Self-help resources you can use

These sections are for you to print or download and fill out. Put them in a prominent place, like on the fridge, and look at them when you’re feeling stressed.

You may also want to share this information with other people who offer you support, so that they know what you’re doing as a carer and can recognise the signs if you are struggling.

When things are going well

Write down the things you need to happen for you to feel that you are coping as a carer.


  • “The doctor of the person I care for is really helpful”
  • “I am communicating well with the person I care for and we both have realistic expectations”
  • “I have support from my friends and family”
  • “I am meeting all my targets at work”

Things that help me stay well

Write down the things that you do for yourself that make you feel happy and well. These could be small, day-to-day things or longer term achievements.


  • Making the bed
  • Making sure I eat breakfast
  • Going for a walk each day
  • Chatting to other carers online
  • Reaching a goal e.g. completing a language course or running a certain distance

Daily planning

Write down what you do each day, week or month. This could include  things you do as a carer, and things you do for yourself.


As a carer For myself


Giving medication

Helping with getting dressed

5 minutes of mindfulness

Reading a book


Driving to therapy

Helping with coursework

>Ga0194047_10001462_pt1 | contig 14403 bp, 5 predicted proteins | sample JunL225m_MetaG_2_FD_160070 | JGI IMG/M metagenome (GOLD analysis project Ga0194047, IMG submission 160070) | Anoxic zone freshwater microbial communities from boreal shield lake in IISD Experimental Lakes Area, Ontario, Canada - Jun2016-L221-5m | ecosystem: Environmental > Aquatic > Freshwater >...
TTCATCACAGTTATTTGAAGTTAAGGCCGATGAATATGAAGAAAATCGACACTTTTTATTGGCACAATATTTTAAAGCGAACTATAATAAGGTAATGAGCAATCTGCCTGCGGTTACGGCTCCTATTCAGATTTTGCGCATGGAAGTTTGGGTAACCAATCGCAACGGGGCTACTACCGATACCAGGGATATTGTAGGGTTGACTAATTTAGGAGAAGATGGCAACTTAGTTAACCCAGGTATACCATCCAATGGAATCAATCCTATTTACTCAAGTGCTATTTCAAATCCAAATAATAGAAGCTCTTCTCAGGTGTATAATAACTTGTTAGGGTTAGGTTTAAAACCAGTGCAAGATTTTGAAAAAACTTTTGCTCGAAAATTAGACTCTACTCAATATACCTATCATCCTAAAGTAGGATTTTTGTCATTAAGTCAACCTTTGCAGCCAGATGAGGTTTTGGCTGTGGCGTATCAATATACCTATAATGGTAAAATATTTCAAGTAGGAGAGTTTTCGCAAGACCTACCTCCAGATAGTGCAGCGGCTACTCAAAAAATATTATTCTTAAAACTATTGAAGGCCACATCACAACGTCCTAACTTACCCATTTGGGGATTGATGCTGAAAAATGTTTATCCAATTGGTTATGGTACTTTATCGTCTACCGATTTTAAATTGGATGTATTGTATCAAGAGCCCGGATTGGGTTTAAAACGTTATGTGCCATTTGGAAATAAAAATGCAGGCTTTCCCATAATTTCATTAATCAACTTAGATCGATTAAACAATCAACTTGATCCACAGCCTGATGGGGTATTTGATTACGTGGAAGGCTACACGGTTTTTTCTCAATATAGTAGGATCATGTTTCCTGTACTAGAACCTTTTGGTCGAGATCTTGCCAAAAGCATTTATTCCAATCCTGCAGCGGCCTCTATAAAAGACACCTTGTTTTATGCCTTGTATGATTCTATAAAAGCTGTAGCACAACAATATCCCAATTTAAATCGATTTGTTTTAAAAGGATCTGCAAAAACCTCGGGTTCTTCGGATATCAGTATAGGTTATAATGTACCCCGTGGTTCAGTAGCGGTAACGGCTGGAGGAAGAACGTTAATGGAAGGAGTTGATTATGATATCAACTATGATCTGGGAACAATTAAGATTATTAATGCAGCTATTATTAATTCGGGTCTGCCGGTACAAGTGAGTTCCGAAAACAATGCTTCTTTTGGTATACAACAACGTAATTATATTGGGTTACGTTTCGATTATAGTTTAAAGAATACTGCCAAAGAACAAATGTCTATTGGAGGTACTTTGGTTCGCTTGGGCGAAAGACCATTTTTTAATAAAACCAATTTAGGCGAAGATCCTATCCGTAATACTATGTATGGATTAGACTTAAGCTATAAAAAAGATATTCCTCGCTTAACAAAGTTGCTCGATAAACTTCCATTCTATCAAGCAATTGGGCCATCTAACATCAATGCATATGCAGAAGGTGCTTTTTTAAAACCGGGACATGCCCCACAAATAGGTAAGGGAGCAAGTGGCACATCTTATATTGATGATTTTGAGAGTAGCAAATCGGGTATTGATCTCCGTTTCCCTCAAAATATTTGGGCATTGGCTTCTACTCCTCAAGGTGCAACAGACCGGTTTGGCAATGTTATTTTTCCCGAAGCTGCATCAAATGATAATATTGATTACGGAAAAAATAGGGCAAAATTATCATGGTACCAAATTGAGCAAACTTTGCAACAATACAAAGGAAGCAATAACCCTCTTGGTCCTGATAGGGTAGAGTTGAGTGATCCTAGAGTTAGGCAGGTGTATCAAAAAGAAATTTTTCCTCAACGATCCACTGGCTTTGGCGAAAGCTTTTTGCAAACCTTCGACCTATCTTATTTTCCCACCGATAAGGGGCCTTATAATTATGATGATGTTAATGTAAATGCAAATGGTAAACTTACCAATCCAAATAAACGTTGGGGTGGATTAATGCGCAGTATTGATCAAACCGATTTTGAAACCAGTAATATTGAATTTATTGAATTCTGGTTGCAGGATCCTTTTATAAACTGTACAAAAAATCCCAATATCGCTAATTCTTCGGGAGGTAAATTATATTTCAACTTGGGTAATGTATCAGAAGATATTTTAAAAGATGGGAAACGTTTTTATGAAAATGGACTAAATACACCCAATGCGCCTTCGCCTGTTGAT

Yoga class

Carer’s group

Monthly Accompanying to doctor’s appointment Night out with friends
Other Carer’s assessment Holiday

Situations that can make me feel stressed or overwhelmed

Write about the times you find it hard to cope as a carer, and any previous actions you have taken that have helped.


  • I am really tired and not sleeping well

I can try: having a bath, playing calming music

  • I don’t feel like professionals are helping me to cope

I can try: making a list of things to discuss before my next appointment

  • I’m worried about money

I can try: Setting a realistic budget, getting some support from a money advice service

How I can tell when things are getting too much?

Think about how your behaviour and habits change when you are finding things hard. You may want to show someone else this section, so that they can recognise the signs that you need support.


  • I can’t sleep
  • I eat and drink too much
  • I feel angry and snap at the person I care for
  • I get headaches

What I can do when things are getting too much?

Write down things that have helped you feel better when you have previously felt overwhelmed, or ideas of what you could do when problems arise.


  • Work out what I need to do and what will wait until I feel better
  • Ask a friend or family member for help
  • Let the person I care for know that I’m struggling
  • Take some time before going to bed to reflect on the day and make a ‘to do’ list so that I’m not worrying while trying to sleep
  • Make sure I have healthy food at home and drink lots of water

In an emergency

Record any information you might need in an emergency.


  • Emergency contacts, for example doctor, crisis team, out of hours services
  • Contact details of friends and family who can help in a crisis
  • Essential information about you and the person you care for such as medication, schedules, contact phone numbers, details of their health workers


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